Wordless Wednesday

Cool and damp summer day after gentle all-night rains. We had been promised a thunderstorm which failed to materialize after all. Perhaps later? I don’t want to miss out on the show.

Time for another “Wordless Wednesday” post, except this time I have things to say after a few weeks of wordlessness on WordPress, only a rare image now and then just to stay in the loop. We have been immersed in the televised select committee hearings of the ongoing investigation into the 2020 insurrection on January 6, the incident that shocked a nation’s complacency and triggered, in me, a mild stroke when I crashed to the floor. Only by the grace of God did we all survive, albeit divided still. Since then, we’ve celebrated twice the Fourth of July with some degree of pomp and circumstance.

Our Fourth was a sunny, not-too-hot day, beginning on Sunday with a glorious worship service live-streamed from St. Luke Cathedral in Orlando, followed by our usual afternoon of perusing the Sunday papers, and culminating in an alfresco supper of barbecued baby back ribs — Smithfield, no less — and cherry pie. Didn’t George Washington, our national hero, have something to do with a cherry tree?

The actual day this year fell on Monday. I did the laundry.

Now that my Antique Roses have completed their astounding late-spring show, I am “allowing” rose hips to form by declining to deadhead the faded blooms. Sometimes laziness pays off. One rose, however, the “Red Rose of Lancaster,” continues to surprise us with one fresh bloom each day. Maybe it’s the same one?

Yesterday, I discovered a second bloom below the first. This is the variety of antique rose that often produces a repeat bloom around September, although not as abundantly as in June. As I’ve written previously, The Red Rose of Lancaster was the heraldic badge adopted by the royal House of Lancaster in the 14th century. 

The House of York adopted the White Rose, not included in my garden. I believe it has been included in George Washington’s Upper Garden at Mount Vernon, Virginia.

So, what’s with the hips? They begin to form after pollination in spring and ripen in late summer through fall. Hips are needed to propagate new roses, according to Wikipedia. . . .

“Roses are propagated from rose hips by removing the achenes that contain the seeds from the hypanthium (the outer coating) and sowing just beneath the surface of the soil. The seeds can take many months to germinate. Most species require chilling (stratification), with some such as Rosa canina only germinating after two winter chill periods.”

Domestically, rose hips can be used to make herbal teas, often blended with hibiscus, and to make jams and jellies, perhaps on a rainy fall day.

Recipe: https://www.simplyrecipes.com/recipes/rose_hip_jam/

Author: www.rosesintherainmemoir.wordpress.com

Celebrating just over fifty years of holy matrimony, I am blessed to be a mother of two and grandmother of seven. Much of my writing speaks to the culture and tradition of the Deep South, where I spent the first thirty-five years of my life before relocating to the Pacific Northwest. As a poet and essayist, I’ve published both online and in print media. I launched this INVITATION TO THE GARDEN blog the summer of 2017 on WordPress.com. I look forward to hearing your stories, too!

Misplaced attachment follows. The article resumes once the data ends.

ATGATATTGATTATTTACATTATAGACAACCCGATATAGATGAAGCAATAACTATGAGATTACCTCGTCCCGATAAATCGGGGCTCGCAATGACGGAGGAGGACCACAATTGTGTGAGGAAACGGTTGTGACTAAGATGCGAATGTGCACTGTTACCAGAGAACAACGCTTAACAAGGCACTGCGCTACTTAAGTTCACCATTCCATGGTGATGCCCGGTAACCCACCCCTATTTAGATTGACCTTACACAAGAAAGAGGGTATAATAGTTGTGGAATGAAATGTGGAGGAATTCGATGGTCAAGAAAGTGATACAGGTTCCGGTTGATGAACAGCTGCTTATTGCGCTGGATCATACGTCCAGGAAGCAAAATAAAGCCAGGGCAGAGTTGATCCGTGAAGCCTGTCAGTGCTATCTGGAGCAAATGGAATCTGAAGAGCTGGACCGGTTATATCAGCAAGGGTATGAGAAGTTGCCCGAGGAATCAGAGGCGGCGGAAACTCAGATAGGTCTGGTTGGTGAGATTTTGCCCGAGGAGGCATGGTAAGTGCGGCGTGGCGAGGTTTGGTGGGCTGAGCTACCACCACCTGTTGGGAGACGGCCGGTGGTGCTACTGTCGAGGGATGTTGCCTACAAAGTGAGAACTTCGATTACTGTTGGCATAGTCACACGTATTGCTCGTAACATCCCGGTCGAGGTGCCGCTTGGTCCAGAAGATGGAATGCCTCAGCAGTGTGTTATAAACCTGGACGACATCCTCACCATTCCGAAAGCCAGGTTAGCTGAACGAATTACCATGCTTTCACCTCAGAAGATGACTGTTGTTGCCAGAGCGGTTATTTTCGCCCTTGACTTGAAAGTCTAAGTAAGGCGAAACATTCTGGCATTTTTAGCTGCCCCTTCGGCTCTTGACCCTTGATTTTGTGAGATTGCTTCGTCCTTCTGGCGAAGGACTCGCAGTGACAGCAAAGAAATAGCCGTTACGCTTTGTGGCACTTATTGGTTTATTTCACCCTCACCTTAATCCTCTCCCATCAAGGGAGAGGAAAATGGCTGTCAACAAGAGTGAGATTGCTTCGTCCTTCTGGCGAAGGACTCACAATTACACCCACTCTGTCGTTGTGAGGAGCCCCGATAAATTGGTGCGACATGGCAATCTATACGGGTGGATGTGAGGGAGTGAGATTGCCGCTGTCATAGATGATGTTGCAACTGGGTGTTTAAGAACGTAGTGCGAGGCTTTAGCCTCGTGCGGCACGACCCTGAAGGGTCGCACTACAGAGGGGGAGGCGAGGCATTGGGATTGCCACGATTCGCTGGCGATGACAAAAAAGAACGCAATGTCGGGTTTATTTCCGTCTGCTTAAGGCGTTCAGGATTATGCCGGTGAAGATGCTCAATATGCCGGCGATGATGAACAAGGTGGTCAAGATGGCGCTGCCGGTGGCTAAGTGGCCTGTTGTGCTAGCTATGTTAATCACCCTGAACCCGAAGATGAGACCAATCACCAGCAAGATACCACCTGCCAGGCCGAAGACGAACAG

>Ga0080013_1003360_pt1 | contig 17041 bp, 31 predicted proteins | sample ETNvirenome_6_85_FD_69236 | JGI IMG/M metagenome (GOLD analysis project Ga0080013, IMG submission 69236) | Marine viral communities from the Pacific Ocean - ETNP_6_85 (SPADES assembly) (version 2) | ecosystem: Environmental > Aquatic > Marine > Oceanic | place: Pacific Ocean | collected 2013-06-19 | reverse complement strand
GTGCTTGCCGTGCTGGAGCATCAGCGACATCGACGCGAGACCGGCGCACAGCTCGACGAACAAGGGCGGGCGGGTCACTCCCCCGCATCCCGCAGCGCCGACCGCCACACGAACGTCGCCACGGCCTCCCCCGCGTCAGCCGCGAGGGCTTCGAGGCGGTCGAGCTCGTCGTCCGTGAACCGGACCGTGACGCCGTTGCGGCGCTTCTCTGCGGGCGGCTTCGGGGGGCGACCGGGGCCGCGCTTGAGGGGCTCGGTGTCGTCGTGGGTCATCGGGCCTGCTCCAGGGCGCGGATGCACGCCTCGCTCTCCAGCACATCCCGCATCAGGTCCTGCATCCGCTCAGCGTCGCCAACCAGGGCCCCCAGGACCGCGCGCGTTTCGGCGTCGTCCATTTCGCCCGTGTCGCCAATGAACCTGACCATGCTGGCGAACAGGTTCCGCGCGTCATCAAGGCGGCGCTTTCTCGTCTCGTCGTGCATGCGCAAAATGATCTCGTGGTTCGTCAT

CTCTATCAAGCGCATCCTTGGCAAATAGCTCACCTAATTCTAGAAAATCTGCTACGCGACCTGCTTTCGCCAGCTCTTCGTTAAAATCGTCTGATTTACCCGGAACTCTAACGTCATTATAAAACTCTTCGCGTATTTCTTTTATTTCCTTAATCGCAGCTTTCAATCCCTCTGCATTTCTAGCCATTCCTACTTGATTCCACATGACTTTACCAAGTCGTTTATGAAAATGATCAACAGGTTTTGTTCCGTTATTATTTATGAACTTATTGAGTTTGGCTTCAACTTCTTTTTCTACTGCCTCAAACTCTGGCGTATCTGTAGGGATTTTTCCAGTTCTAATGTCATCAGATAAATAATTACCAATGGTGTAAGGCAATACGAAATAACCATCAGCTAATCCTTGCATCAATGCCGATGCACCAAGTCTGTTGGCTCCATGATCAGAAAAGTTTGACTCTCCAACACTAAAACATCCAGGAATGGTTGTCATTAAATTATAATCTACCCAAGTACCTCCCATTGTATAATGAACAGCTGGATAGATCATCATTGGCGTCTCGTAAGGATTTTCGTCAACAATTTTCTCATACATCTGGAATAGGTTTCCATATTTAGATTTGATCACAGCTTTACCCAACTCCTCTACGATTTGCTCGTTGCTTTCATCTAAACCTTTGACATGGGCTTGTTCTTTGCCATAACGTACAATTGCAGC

8 thoughts on “Wordless Wednesday”

  1. Jo, I did’t realized that was what had preceded your stroke…..I hope you have fully recovered now. It is upsetting to watch, and we have been glued to the hearings too, even though we are Canadian. Although some days I threaten to turn off the tv as I cannot handle any more shooting tragedies. I didn’t know roses were propagated from rosehips. I only have one older rose bush which has rosehips which I just leave on. I spent the holiday weekend (our Canada Day holiday is July 1) making strawberry jam and strawberry shortcake. We had a nice rain yesterday morning but need more as the lawns are so dry.

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    1. Yes, I imagine it was the extreme shock, physically as well as emotionally. It’s taken over a year to get over the after-effects but I still sometimes forget how to spell. I was a near-champion speller in school! I am back to walking fairly smoothly although I use a walker when I’m out; it’s a good sturdy one with a flexible shelf/seat so that I can fold it flat when not in use.

      About the hips for propagation, that’s for the antique and old roses grown on their own root stock. I really know next to nothing about propagating and hybridizing roses! Plant seeds? Nah. We’ll have to consult David Austin. By the way, I just leave my hips on, too. (Take that either way you wish!) In the fall I like to cut a few branches to include in fall table arrangements.

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  2. Beautiful pictures as always, Jo! I think we got your thunderstorm the other night, with a nice display of lightening!!
    Sorry the insurrection triggered a stroke in you, it was indeed quite upsetting. It triggered anxiety in my partner, for which she was on medication for a few months. It has left our nation scarred. I hope some kind of action comes out of the investigation.

    Liked by 1 person

    1. I hope so, too, Peg. Hubby and I have been closely attuned to the hearings — unless they’re on at 7 a.m., then just Charlie and me. Charlie, my cocker spaniel, is the one who found me on the floor, sniffed and whimpered until I “came to” and has been my constant companion. I’m quite recovered, now, except for occasional spelling mistakes.

      Liked by 1 person

  3. What beautiful roses. I love the old fashioned, simple varieties too. And such interesting information about germination – I didn’t realise two winters were needed first! Rose Hip jelly sounds wonderful – I imagine it has a beautiful aroma 🙂

    Liked by 1 person

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